Rehearsals take place in advance of Thursday's opening of 'Oklahoma' at Neenah's Riverside Park.
What: Riverside Players' Theatre in the Park presents the musical "Oklahoma!"
When: 8 p.m. Thursday through Saturday and July 31 through Aug. 3, and 7 p.m. July 28 and Aug. 4
Where: Pavilion at Riverside Park, 500 E. Wisconsin Ave., Neenah
Admission: $13 adults, $10 students and senior citizens. Tickets are available in advance online at www.ci.neenah.wi.us/departments/parks-and-recreation/riverside-players and in person at the Neenah Parks & Recreation Department, 221 Walnut St., Neenah. They're also available at the door. Advance ticket purchase is recommended.
Box office hours: 7:30 a.m. to 4 p.m. weekdays at the Neenah Parks & Recreation Department and two hours before each performance at Riverside Park
Background: The classic musical follows the courtship of young people in Oklahoma Territory in 1906. Things get complicated when farmhand Jud Fry and cowboy Curly McLain both try to romance Laurey Williams.
What they're saying: Director Sofia Lindgren Galloway of Neenah said the musical paved the way for modern musical theater.
"When it premiered in 1943, it was the first show that successfully integrated spoken text, choreography and music to tell one cohesive story," she said. "This is a show for all ages with elements of darkness and distress countered with funny sweetness. I love this show because it gets stuck in your head, it gets inside of you and makes you appreciate the little things in life. It is truly a slice of American life."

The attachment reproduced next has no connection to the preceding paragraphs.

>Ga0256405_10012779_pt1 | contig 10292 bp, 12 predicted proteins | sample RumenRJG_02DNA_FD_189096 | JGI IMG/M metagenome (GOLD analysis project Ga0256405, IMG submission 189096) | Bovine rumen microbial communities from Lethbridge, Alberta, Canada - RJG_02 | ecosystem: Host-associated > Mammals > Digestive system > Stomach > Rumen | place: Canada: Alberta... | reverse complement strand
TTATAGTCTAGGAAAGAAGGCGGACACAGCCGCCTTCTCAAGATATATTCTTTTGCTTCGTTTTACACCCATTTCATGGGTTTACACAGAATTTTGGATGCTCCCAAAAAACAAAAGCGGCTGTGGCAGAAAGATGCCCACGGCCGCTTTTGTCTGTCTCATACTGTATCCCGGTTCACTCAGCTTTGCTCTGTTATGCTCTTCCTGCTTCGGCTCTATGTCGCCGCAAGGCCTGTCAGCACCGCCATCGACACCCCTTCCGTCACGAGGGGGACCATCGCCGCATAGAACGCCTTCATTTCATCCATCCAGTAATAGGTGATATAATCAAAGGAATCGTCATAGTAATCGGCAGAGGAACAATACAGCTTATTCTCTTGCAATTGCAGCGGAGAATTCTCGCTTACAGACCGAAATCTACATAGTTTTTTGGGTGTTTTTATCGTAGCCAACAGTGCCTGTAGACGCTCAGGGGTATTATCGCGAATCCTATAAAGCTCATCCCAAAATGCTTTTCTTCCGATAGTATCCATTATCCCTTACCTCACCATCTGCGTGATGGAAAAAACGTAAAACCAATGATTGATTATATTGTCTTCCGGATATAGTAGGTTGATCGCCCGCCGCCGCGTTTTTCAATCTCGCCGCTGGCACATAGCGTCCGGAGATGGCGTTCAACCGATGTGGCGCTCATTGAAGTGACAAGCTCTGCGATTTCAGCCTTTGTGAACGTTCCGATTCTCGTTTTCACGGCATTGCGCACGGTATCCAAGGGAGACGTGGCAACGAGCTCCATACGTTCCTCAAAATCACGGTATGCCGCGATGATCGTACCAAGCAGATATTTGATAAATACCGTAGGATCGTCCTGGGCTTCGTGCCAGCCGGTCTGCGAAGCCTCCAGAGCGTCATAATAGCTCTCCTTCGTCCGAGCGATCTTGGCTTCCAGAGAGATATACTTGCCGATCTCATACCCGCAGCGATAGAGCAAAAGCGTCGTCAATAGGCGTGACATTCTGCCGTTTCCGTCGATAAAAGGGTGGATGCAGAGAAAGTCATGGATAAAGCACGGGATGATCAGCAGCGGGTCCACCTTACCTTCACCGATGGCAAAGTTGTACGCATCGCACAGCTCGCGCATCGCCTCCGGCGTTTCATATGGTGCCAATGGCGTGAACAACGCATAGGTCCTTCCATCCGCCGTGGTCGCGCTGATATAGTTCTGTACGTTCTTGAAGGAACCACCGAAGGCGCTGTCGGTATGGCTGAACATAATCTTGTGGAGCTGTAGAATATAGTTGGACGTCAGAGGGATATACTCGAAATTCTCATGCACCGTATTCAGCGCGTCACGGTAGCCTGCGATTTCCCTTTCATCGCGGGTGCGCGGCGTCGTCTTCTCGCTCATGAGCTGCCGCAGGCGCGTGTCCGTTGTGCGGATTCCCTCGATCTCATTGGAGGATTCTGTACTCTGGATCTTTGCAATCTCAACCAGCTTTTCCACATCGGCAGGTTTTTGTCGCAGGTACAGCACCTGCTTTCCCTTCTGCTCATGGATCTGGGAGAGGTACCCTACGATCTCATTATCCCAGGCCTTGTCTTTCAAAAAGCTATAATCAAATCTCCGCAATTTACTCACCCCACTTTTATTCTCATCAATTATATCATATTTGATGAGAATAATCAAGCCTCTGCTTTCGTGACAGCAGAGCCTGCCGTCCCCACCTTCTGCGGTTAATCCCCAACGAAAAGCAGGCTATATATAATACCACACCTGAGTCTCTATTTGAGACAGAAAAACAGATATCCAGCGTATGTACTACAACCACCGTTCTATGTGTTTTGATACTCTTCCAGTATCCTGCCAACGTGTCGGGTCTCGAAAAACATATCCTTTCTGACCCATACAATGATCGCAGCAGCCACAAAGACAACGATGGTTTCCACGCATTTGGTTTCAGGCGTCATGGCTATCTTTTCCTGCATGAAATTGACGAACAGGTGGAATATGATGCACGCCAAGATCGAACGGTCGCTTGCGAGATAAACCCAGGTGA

Show numbers include "I Cain't Say No," "Oh What A Beautiful Morning," "Oklahoma" and "Dream Ballet."
Doug Komandt, who plays Will Parker, one half of another would-be Oklahoma Territory couple, said staging the show in an outdoor theater setting adds a new twist to the experience.
"This is my first time acting on a stage such as this, and it provides a very different dynamic of audience interaction and involvement since the stage allows actors to be so close to the audience members," said Komandt, of Murrysville, Pa., who is living in Menasha for 8 months while he completes an engineering co-op with Kimberly-Clark Corp.
Take-home message: "I love the song 'The Farmer and the Cowman,' which opens the second act, for the following lyrics: 'The cowman ropes a cow with ease, the farmer steals his butter and cheese, but that's no reason why they can't be friends," Galloway said. "I think that sums up the show nicely. There are a lot of interesting and often difficult characters in this show that must learn to interact with one another. Isn't that what we do every day?"
-Compiled by Kara Patterson, Post-Crescent Media: 920-993-1000, ext. 215, or email@example.com; on Twitter @ArtsMinded